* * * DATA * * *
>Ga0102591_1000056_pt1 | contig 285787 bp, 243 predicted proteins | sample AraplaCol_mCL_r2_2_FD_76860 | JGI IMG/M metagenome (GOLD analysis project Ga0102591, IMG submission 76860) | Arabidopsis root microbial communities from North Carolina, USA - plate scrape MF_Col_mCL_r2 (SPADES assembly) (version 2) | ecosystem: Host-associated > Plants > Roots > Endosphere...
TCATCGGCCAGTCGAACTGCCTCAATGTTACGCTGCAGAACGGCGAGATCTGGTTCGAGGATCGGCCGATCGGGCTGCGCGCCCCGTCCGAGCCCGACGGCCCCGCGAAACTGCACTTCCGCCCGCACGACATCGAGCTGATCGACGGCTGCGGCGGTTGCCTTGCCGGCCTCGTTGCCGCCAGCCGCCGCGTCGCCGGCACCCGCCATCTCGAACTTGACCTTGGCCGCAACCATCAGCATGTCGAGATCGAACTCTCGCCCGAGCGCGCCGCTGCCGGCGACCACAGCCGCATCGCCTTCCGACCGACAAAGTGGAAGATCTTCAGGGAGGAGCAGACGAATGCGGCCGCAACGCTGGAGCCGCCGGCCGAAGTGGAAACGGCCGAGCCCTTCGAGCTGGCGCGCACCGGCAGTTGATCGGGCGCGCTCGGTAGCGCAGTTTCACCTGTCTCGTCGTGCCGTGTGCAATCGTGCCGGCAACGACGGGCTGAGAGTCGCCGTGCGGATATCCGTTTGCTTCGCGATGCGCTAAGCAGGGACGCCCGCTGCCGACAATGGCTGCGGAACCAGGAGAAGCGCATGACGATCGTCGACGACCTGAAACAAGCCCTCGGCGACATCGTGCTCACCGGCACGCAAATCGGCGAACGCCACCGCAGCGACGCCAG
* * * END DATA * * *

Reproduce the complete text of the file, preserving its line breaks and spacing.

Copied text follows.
>Ga0102591_1000056_pt1 | contig 285787 bp, 243 predicted proteins | sample AraplaCol_mCL_r2_2_FD_76860 | JGI IMG/M metagenome (GOLD analysis project Ga0102591, IMG submission 76860) | Arabidopsis root microbial communities from North Carolina, USA - plate scrape MF_Col_mCL_r2 (SPADES assembly) (version 2) | ecosystem: Host-associated > Plants > Roots > Endosphere...
TCATCGGCCAGTCGAACTGCCTCAATGTTACGCTGCAGAACGGCGAGATCTGGTTCGAGGATCGGCCGATCGGGCTGCGCGCCCCGTCCGAGCCCGACGGCCCCGCGAAACTGCACTTCCGCCCGCACGACATCGAGCTGATCGACGGCTGCGGCGGTTGCCTTGCCGGCCTCGTTGCCGCCAGCCGCCGCGTCGCCGGCACCCGCCATCTCGAACTTGACCTTGGCCGCAACCATCAGCATGTCGAGATCGAACTCTCGCCCGAGCGCGCCGCTGCCGGCGACCACAGCCGCATCGCCTTCCGACCGACAAAGTGGAAGATCTTCAGGGAGGAGCAGACGAATGCGGCCGCAACGCTGGAGCCGCCGGCCGAAGTGGAAACGGCCGAGCCCTTCGAGCTGGCGCGCACCGGCAGTTGATCGGGCGCGCTCGGTAGCGCAGTTTCACCTGTCTCGTCGTGCCGTGTGCAATCGTGCCGGCAACGACGGGCTGAGAGTCGCCGTGCGGATATCCGTTTGCTTCGCGATGCGCTAAGCAGGGACGCCCGCTGCCGACAATGGCTGCGGAACCAGGAGAAGCGCATGACGATCGTCGACGACCTGAAACAAGCCCTCGGCGACATCGTGCTCACCGGCACGCAAATCGGCGAACGCCACCGCAGCGACGCCAG